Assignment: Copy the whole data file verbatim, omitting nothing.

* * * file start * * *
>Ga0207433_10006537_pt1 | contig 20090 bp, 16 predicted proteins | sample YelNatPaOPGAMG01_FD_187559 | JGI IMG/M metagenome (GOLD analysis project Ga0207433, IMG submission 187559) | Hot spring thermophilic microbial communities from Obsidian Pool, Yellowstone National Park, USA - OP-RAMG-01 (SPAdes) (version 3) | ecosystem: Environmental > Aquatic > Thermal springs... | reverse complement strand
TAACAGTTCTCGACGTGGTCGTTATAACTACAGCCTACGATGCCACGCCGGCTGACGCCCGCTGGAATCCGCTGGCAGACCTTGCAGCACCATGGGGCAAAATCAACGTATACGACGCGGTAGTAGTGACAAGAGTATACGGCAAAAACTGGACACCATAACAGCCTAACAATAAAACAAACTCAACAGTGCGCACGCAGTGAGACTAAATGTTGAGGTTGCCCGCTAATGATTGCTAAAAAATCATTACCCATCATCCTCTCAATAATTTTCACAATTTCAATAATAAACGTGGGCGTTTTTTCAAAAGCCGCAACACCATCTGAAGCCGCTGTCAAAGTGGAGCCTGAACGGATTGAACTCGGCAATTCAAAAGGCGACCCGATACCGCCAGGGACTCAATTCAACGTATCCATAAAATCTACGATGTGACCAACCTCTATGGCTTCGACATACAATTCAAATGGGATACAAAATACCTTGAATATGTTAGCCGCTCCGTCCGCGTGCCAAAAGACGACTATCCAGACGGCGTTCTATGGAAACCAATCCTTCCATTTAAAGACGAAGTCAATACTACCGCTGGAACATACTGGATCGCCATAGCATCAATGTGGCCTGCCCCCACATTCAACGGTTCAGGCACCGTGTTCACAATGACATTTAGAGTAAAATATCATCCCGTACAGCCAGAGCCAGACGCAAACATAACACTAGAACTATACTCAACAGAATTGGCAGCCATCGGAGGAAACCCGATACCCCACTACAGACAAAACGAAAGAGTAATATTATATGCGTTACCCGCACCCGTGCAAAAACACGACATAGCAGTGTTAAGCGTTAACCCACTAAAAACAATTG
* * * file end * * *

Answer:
>Ga0207433_10006537_pt1 | contig 20090 bp, 16 predicted proteins | sample YelNatPaOPGAMG01_FD_187559 | JGI IMG/M metagenome (GOLD analysis project Ga0207433, IMG submission 187559) | Hot spring thermophilic microbial communities from Obsidian Pool, Yellowstone National Park, USA - OP-RAMG-01 (SPAdes) (version 3) | ecosystem: Environmental > Aquatic > Thermal springs... | reverse complement strand
TAACAGTTCTCGACGTGGTCGTTATAACTACAGCCTACGATGCCACGCCGGCTGACGCCCGCTGGAATCCGCTGGCAGACCTTGCAGCACCATGGGGCAAAATCAACGTATACGACGCGGTAGTAGTGACAAGAGTATACGGCAAAAACTGGACACCATAACAGCCTAACAATAAAACAAACTCAACAGTGCGCACGCAGTGAGACTAAATGTTGAGGTTGCCCGCTAATGATTGCTAAAAAATCATTACCCATCATCCTCTCAATAATTTTCACAATTTCAATAATAAACGTGGGCGTTTTTTCAAAAGCCGCAACACCATCTGAAGCCGCTGTCAAAGTGGAGCCTGAACGGATTGAACTCGGCAATTCAAAAGGCGACCCGATACCGCCAGGGACTCAATTCAACGTATCCATAAAATCTACGATGTGACCAACCTCTATGGCTTCGACATACAATTCAAATGGGATACAAAATACCTTGAATATGTTAGCCGCTCCGTCCGCGTGCCAAAAGACGACTATCCAGACGGCGTTCTATGGAAACCAATCCTTCCATTTAAAGACGAAGTCAATACTACCGCTGGAACATACTGGATCGCCATAGCATCAATGTGGCCTGCCCCCACATTCAACGGTTCAGGCACCGTGTTCACAATGACATTTAGAGTAAAATATCATCCCGTACAGCCAGAGCCAGACGCAAACATAACACTAGAACTATACTCAACAGAATTGGCAGCCATCGGAGGAAACCCGATACCCCACTACAGACAAAACGAAAGAGTAATATTATATGCGTTACCCGCACCCGTGCAAAAACACGACATAGCAGTGTTAAGCGTTAACCCACTAAAAACAATTG